(Last Updated on : 18/08/2010)
Kalidasa is just not famous as a playwrit. In addition to the three legendary plays Kalidasa wrote, he is also a writer of two long epic poems, the Kumarasambhava (Birth of Kumara) and the Raghuvansa
(Dynasty of Raghu). The former is concerned with the events that lead to the marriage of the god Shiva and Parvati
, daughter of Himalaya. This union was wished by the gods for the creation of a son, Kumara, god of war, who would assist them vanquish the demon Taraka. The gods persuade Kama
, god of love, to discharge an amatory arrow at Shiva who is engrossed in meditation. Infuriated by this unwanted disruption of his austerities, he burns Kama to ashes with a glance of his third eye. But love for Parvati has already been aroused and it culminates into their marriage.
The Raghuvansa speaks about the family to which the great hero Rama belonged, setting out with the earliest ancestors and capsuling the principal events told in Ramayana
by Valmiki. But like the Kumarasambhava
, the last nine cantos of which are distinctly additions of another poet, the Raghuvansa ends rather hurriedly, hinting either that it was left unfinished by the poet, or that its concluding portion was lost early.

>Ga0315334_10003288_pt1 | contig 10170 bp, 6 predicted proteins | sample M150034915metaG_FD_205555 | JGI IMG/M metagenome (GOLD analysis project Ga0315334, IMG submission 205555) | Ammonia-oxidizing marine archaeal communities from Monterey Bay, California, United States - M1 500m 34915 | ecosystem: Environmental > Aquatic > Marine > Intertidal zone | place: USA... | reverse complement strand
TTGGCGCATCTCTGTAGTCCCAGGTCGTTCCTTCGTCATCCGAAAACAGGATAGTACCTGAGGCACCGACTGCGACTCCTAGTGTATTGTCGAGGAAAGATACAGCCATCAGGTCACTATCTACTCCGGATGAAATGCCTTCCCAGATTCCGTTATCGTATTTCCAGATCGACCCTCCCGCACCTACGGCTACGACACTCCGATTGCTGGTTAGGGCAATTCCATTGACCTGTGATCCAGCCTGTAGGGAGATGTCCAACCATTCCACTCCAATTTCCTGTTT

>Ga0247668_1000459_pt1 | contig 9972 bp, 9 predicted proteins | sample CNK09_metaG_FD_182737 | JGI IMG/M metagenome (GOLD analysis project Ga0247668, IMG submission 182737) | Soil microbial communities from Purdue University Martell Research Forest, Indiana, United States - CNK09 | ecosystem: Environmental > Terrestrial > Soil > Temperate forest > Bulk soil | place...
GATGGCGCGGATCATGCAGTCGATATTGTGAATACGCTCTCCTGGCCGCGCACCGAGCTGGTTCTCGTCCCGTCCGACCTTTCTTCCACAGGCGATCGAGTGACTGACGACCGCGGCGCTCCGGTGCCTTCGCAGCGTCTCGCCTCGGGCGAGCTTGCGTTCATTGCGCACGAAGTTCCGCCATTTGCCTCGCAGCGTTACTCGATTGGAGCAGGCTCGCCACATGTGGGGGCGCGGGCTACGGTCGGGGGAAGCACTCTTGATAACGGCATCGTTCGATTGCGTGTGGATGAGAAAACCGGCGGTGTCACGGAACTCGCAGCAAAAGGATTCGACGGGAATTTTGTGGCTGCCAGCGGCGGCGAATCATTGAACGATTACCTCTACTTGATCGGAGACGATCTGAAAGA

Finally, included in the other prestigious list of Kalidasa's poems, there are two lyric poems, the Meghaduta
(Cloud Messenger) and the Ritusamhara
(Description of the Seasons). The latter, can safely be considered as a youthful composition, as it is recognised by somewhat hyperbolised and overly high-spirited depictions of nature, such as are not elsewhere emblematic of the poet. It is of further interest that the Ritusamhara, published in Bengal in 1792, was the first book to be printed in Sanskrit.
The Meghaduta is smaller in extent compared to Ritusamahara; the first of the Purvamegha comprises 66 stanzas and the second half or Uttaramegha consists of 55 stanzas. It is a marvellous poem by Kalidasa, describing the message of a departing Yaksha to his wife, to be conveyed through a cloud. Yaksha, servant to lord Kubera, made some mistake in his duty; Kubera consequently punished him with a curse, banishing him from Alaka into exile for a period of one year. Hence, Yaksha sent his message to his wife through a cloud.